House and Senate negotiators raced yesterday to complete work on $14.5 billion in tax breaks, the final element of a major energy bill Congress wants to send to President Bush this week.
Negotiations took place behind closed doors, with lawmakers divvying up tax breaks to encourage domestic production of oil and natural gas, development of cleaner-burning sources of electricity, and conservation measures, among other things.
Members of the conference committee agreed to the non-tax provisions of the bill late Monday night and early yesterday as leaders took pains to jettison provisions that might prompt a Senate filibuster similar to one that killed an energy bill two years ago.
Negotiators omitted a provision that would have granted manufacturers of the gasoline additive MTBE protection from product-defect lawsuits -- a measure that was unpopular in the Senate.
They also dropped Senate provisions requiring that more electricity be produced from renewable sources and calling on the president to cut oil consumption by 1 million barrels a day by 2015.
After years of failed attempts to approve an energy bill -- a top priority of the Bush administration -- lawmakers said they expect final votes in the House and Senate this week.
The bill seeks to encourage more domestic energy production, improve the reliability of the electrical grid, spark development of nuclear power plants and cleaner-burning coal facilities, and encourage more imports of liquefied natural gas. But the legislation includes scores of other measures as diverse as extending daylight saving time, requiring an inventory of offshore U.S. oil and natural gas reserves, and government-funded research to help the oil industry drill in deep water.
"This is a darned good bill, and this is going to help this country," said Rep. Joe Barton (R-Tex.), chairman of the conference committee. "The sooner we get it implemented, the better."
Some Democrats and environmentalists said the bill would shower subsidies on the energy industry, including many companies that have reaped record profits because of high oil prices.
"This is a huge giveaway for the oil and gas industry," said Rep. Edward J. Markey (D-Mass.). "The bill just tips the American consumer and taxpayer upside down and shakes money out of their pockets. The bill is an historic failure."
Energy Secretary Samuel W. Bodman and other administration officials urged rapid passage of the legislation.
Lawmakers said leaders of the House Ways and Means Committee and the Senate Finance Committee were working through differences between the House and Senate tax breaks. People familiar with the discussions said that negotiators were planning ways to generate $3 billion in revenue to partially offset the $14.5 billion in tax breaks. They said the cost of the package is expected to be $11.5 billion over 10 years -- more than the $6.7 billion favored by the Bush administration.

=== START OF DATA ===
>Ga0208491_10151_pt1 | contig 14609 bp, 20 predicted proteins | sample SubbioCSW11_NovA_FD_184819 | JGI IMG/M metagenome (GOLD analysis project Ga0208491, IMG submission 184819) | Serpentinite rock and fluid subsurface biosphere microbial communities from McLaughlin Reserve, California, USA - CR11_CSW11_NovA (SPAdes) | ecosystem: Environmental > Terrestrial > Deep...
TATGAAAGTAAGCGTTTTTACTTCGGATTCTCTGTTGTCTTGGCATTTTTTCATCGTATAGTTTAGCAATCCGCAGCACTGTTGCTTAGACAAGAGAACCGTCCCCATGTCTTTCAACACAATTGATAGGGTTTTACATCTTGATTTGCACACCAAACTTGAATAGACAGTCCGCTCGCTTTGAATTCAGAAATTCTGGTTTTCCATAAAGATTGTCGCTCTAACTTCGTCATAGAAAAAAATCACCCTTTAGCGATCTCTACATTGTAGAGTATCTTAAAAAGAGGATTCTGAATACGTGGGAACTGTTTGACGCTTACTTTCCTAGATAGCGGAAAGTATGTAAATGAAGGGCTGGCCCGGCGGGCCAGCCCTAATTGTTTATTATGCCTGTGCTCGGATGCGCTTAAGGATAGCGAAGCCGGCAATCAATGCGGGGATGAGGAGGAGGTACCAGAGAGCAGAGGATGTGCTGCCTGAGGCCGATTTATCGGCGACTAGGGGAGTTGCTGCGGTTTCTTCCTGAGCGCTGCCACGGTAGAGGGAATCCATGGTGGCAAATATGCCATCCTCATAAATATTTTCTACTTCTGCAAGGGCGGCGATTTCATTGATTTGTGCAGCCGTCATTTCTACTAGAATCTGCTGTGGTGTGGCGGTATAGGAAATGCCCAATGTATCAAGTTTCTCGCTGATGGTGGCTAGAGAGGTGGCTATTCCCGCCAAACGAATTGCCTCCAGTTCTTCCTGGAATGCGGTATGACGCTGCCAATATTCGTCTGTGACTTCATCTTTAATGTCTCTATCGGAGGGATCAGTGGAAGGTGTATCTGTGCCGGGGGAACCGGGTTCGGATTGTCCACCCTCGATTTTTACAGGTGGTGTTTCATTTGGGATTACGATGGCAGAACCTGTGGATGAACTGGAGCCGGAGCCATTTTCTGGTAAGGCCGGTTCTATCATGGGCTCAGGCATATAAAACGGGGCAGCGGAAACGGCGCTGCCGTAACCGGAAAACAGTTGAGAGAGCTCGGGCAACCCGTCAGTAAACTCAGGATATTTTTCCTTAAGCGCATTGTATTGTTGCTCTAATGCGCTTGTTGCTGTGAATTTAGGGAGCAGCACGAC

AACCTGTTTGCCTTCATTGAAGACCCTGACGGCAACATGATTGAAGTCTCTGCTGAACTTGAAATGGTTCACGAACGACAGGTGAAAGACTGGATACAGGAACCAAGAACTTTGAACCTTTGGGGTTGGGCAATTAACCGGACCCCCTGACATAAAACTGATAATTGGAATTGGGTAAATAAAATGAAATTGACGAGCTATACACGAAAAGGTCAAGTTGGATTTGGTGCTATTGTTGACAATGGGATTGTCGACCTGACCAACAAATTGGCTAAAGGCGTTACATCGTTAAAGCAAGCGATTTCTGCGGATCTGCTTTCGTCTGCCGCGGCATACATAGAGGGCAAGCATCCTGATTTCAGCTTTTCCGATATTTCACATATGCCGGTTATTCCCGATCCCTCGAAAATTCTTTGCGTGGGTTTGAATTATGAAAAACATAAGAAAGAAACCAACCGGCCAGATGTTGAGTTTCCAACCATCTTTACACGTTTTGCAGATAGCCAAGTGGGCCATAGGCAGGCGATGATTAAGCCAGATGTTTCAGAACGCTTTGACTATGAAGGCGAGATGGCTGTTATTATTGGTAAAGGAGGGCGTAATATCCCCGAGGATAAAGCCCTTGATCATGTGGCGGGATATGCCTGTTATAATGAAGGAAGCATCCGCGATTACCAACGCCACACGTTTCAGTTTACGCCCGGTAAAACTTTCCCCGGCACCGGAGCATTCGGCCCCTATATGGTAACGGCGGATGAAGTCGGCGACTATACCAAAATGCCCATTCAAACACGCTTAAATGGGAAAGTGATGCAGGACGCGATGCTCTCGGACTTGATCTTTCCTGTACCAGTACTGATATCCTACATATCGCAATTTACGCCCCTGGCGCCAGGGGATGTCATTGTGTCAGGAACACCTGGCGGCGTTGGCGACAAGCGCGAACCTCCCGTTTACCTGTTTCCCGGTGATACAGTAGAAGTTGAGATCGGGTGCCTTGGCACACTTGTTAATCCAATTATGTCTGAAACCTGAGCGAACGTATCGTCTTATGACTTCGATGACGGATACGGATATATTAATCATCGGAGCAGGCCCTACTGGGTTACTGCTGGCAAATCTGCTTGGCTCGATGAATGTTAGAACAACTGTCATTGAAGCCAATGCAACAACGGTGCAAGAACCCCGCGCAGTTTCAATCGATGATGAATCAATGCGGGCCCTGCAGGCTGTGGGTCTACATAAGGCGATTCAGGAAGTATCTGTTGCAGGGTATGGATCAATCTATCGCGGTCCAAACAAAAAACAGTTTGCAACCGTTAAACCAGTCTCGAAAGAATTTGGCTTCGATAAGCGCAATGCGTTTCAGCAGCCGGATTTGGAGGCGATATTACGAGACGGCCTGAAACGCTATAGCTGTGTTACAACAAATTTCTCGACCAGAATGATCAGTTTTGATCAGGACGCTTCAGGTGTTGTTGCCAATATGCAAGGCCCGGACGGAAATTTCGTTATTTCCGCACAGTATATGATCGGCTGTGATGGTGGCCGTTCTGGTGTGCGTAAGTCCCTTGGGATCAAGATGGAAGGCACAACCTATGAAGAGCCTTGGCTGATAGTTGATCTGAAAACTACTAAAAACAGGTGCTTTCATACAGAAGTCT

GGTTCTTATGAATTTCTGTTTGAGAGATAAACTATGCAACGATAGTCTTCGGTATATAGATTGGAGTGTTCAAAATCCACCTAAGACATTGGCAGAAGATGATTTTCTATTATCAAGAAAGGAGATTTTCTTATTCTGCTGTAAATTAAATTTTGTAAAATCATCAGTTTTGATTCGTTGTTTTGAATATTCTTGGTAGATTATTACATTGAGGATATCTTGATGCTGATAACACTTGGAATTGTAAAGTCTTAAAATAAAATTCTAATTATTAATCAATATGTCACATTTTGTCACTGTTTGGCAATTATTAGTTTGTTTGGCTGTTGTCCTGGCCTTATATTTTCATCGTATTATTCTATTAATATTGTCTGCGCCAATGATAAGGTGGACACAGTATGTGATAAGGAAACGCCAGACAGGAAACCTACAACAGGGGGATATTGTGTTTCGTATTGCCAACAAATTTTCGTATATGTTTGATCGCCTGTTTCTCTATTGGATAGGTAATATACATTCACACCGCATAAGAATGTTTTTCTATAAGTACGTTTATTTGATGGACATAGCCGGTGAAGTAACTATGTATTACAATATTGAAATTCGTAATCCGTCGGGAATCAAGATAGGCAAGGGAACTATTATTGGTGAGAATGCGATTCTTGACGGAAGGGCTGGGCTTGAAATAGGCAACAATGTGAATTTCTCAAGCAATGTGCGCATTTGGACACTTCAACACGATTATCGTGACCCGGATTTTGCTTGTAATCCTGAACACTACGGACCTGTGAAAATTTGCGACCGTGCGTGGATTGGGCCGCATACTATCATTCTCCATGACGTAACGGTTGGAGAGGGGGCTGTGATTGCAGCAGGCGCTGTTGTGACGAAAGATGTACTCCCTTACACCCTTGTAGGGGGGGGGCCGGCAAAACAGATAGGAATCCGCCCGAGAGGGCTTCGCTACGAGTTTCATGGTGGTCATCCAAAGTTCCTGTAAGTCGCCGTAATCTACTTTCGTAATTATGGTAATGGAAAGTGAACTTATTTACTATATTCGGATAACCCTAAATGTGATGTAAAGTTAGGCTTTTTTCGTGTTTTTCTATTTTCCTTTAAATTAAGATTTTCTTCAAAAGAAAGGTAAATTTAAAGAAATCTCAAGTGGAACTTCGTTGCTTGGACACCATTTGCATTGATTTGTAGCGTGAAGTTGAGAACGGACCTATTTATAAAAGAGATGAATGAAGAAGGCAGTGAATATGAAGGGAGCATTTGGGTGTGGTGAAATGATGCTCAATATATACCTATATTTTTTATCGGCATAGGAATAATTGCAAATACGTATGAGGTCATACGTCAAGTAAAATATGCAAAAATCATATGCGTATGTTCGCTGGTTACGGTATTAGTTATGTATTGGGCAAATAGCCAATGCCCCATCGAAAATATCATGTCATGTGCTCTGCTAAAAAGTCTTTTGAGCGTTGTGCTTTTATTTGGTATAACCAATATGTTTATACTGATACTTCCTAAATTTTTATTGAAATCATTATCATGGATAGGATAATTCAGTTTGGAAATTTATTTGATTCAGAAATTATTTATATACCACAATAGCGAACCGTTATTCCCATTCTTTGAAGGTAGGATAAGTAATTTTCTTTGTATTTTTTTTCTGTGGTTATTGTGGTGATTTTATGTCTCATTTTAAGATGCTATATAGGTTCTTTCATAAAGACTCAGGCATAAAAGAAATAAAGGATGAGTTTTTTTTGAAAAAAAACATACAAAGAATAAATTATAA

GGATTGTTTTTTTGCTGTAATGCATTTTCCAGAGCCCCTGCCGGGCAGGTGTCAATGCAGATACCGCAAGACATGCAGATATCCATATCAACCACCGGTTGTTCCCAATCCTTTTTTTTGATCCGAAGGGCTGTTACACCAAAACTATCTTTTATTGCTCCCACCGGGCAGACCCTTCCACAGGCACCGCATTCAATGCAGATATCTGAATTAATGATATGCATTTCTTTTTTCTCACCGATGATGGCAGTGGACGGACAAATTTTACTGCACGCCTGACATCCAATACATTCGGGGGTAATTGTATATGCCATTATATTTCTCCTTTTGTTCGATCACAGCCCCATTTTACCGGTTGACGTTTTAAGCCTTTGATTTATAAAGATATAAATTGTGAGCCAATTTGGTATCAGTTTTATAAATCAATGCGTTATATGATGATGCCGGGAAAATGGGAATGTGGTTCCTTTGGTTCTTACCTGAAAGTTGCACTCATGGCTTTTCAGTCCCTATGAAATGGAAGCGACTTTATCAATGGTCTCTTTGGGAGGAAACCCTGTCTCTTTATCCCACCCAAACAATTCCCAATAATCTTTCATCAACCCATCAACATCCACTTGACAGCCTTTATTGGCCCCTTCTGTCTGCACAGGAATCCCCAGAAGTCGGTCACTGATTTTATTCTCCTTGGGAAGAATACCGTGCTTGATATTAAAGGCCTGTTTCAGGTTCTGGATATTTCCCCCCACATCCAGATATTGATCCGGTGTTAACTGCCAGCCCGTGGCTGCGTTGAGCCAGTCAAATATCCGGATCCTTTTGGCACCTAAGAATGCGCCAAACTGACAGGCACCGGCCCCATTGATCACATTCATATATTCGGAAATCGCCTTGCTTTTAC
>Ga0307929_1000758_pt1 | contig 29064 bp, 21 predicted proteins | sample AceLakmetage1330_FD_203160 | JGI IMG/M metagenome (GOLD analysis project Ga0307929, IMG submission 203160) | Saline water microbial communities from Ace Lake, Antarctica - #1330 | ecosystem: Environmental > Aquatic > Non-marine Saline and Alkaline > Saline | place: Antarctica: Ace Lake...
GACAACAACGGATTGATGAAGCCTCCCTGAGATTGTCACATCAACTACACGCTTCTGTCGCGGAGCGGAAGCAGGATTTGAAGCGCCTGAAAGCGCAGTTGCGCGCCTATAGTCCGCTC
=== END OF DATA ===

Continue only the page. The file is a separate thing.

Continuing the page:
Sen. Jeff Bingaman (N.M.), a member of the Finance Committee and the ranking Democrat on the Energy and Natural Resources Committee, said the tax package includes less than he wanted for efficiency and conservation
The negotiators agreed Monday night to a provision that calls for seismic work to be done on federal offshore lands to determine how much untapped oil and natural gas exist. Opponents saw it as a first step toward drilling in off-limits areas.
Although that measure upset Florida lawmakers and others, several said they would not seek to derail the bill. "It will pass," said Sen. Bill Nelson (D-Fla.). "But it won't pass with my vote."
The measure approved by conferees calls for a significant increase in the amount of ethanol and other agriculture-derived fuels. Supporters said the requirement would help decrease reliance on foreign oil, but opponents said it would raise gasoline prices in some parts of the country.
The conference agreement includes a measure designed to improve reliability of the electrical grid by creating mandatory rules for utilities. It would also give the federal government more authority to approve power-line siting.
The measure gives the federal government ultimate authority over approving new terminals that can receive imports of liquefied natural gas. Opponents said the provision could force terminals on communities that do not want them.
The bill also includes $500 million over 10 years for research into recovering oil and natural gas from ultra-deep water and from unconventional drilling.